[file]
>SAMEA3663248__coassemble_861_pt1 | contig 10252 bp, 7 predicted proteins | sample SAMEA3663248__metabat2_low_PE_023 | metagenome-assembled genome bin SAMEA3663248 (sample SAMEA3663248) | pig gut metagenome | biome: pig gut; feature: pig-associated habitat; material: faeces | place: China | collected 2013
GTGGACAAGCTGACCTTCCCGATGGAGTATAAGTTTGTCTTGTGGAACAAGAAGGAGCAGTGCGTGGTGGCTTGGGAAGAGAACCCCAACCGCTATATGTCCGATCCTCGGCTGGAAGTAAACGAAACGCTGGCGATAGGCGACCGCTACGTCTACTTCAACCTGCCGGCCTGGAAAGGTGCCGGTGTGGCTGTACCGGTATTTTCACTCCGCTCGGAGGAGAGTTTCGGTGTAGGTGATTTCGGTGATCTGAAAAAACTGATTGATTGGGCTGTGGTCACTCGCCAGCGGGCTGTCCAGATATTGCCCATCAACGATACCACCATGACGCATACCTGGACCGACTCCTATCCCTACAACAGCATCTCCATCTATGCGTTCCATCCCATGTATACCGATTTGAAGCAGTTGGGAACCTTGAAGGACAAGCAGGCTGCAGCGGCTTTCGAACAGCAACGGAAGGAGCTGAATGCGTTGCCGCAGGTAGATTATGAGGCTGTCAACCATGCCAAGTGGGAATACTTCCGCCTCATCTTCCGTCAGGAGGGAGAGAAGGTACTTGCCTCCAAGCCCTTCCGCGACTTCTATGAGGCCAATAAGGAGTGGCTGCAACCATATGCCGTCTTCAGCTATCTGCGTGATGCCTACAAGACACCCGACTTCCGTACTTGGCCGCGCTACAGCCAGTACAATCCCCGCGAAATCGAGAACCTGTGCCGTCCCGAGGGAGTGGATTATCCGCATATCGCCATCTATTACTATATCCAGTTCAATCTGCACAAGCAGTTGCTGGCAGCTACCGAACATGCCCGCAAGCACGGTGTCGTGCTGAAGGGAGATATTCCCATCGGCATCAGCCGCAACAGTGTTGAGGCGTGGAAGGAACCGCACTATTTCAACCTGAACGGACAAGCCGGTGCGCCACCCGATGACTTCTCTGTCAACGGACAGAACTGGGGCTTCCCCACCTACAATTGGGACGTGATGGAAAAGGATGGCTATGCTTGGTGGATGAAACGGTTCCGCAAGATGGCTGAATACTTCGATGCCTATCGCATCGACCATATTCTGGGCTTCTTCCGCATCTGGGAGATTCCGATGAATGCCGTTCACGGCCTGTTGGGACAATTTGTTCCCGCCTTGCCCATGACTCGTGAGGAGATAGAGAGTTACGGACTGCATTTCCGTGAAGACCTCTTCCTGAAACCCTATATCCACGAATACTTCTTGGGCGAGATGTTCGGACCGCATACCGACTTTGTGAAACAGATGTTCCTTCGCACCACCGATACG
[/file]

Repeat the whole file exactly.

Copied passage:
>SAMEA3663248__coassemble_861_pt1 | contig 10252 bp, 7 predicted proteins | sample SAMEA3663248__metabat2_low_PE_023 | metagenome-assembled genome bin SAMEA3663248 (sample SAMEA3663248) | pig gut metagenome | biome: pig gut; feature: pig-associated habitat; material: faeces | place: China | collected 2013
GTGGACAAGCTGACCTTCCCGATGGAGTATAAGTTTGTCTTGTGGAACAAGAAGGAGCAGTGCGTGGTGGCTTGGGAAGAGAACCCCAACCGCTATATGTCCGATCCTCGGCTGGAAGTAAACGAAACGCTGGCGATAGGCGACCGCTACGTCTACTTCAACCTGCCGGCCTGGAAAGGTGCCGGTGTGGCTGTACCGGTATTTTCACTCCGCTCGGAGGAGAGTTTCGGTGTAGGTGATTTCGGTGATCTGAAAAAACTGATTGATTGGGCTGTGGTCACTCGCCAGCGGGCTGTCCAGATATTGCCCATCAACGATACCACCATGACGCATACCTGGACCGACTCCTATCCCTACAACAGCATCTCCATCTATGCGTTCCATCCCATGTATACCGATTTGAAGCAGTTGGGAACCTTGAAGGACAAGCAGGCTGCAGCGGCTTTCGAACAGCAACGGAAGGAGCTGAATGCGTTGCCGCAGGTAGATTATGAGGCTGTCAACCATGCCAAGTGGGAATACTTCCGCCTCATCTTCCGTCAGGAGGGAGAGAAGGTACTTGCCTCCAAGCCCTTCCGCGACTTCTATGAGGCCAATAAGGAGTGGCTGCAACCATATGCCGTCTTCAGCTATCTGCGTGATGCCTACAAGACACCCGACTTCCGTACTTGGCCGCGCTACAGCCAGTACAATCCCCGCGAAATCGAGAACCTGTGCCGTCCCGAGGGAGTGGATTATCCGCATATCGCCATCTATTACTATATCCAGTTCAATCTGCACAAGCAGTTGCTGGCAGCTACCGAACATGCCCGCAAGCACGGTGTCGTGCTGAAGGGAGATATTCCCATCGGCATCAGCCGCAACAGTGTTGAGGCGTGGAAGGAACCGCACTATTTCAACCTGAACGGACAAGCCGGTGCGCCACCCGATGACTTCTCTGTCAACGGACAGAACTGGGGCTTCCCCACCTACAATTGGGACGTGATGGAAAAGGATGGCTATGCTTGGTGGATGAAACGGTTCCGCAAGATGGCTGAATACTTCGATGCCTATCGCATCGACCATATTCTGGGCTTCTTCCGCATCTGGGAGATTCCGATGAATGCCGTTCACGGCCTGTTGGGACAATTTGTTCCCGCCTTGCCCATGACTCGTGAGGAGATAGAGAGTTACGGACTGCATTTCCGTGAAGACCTCTTCCTGAAACCCTATATCCACGAATACTTCTTGGGCGAGATGTTCGGACCGCATACCGACTTTGTGAAACAGATGTTCCTTCGCACCACCGATACG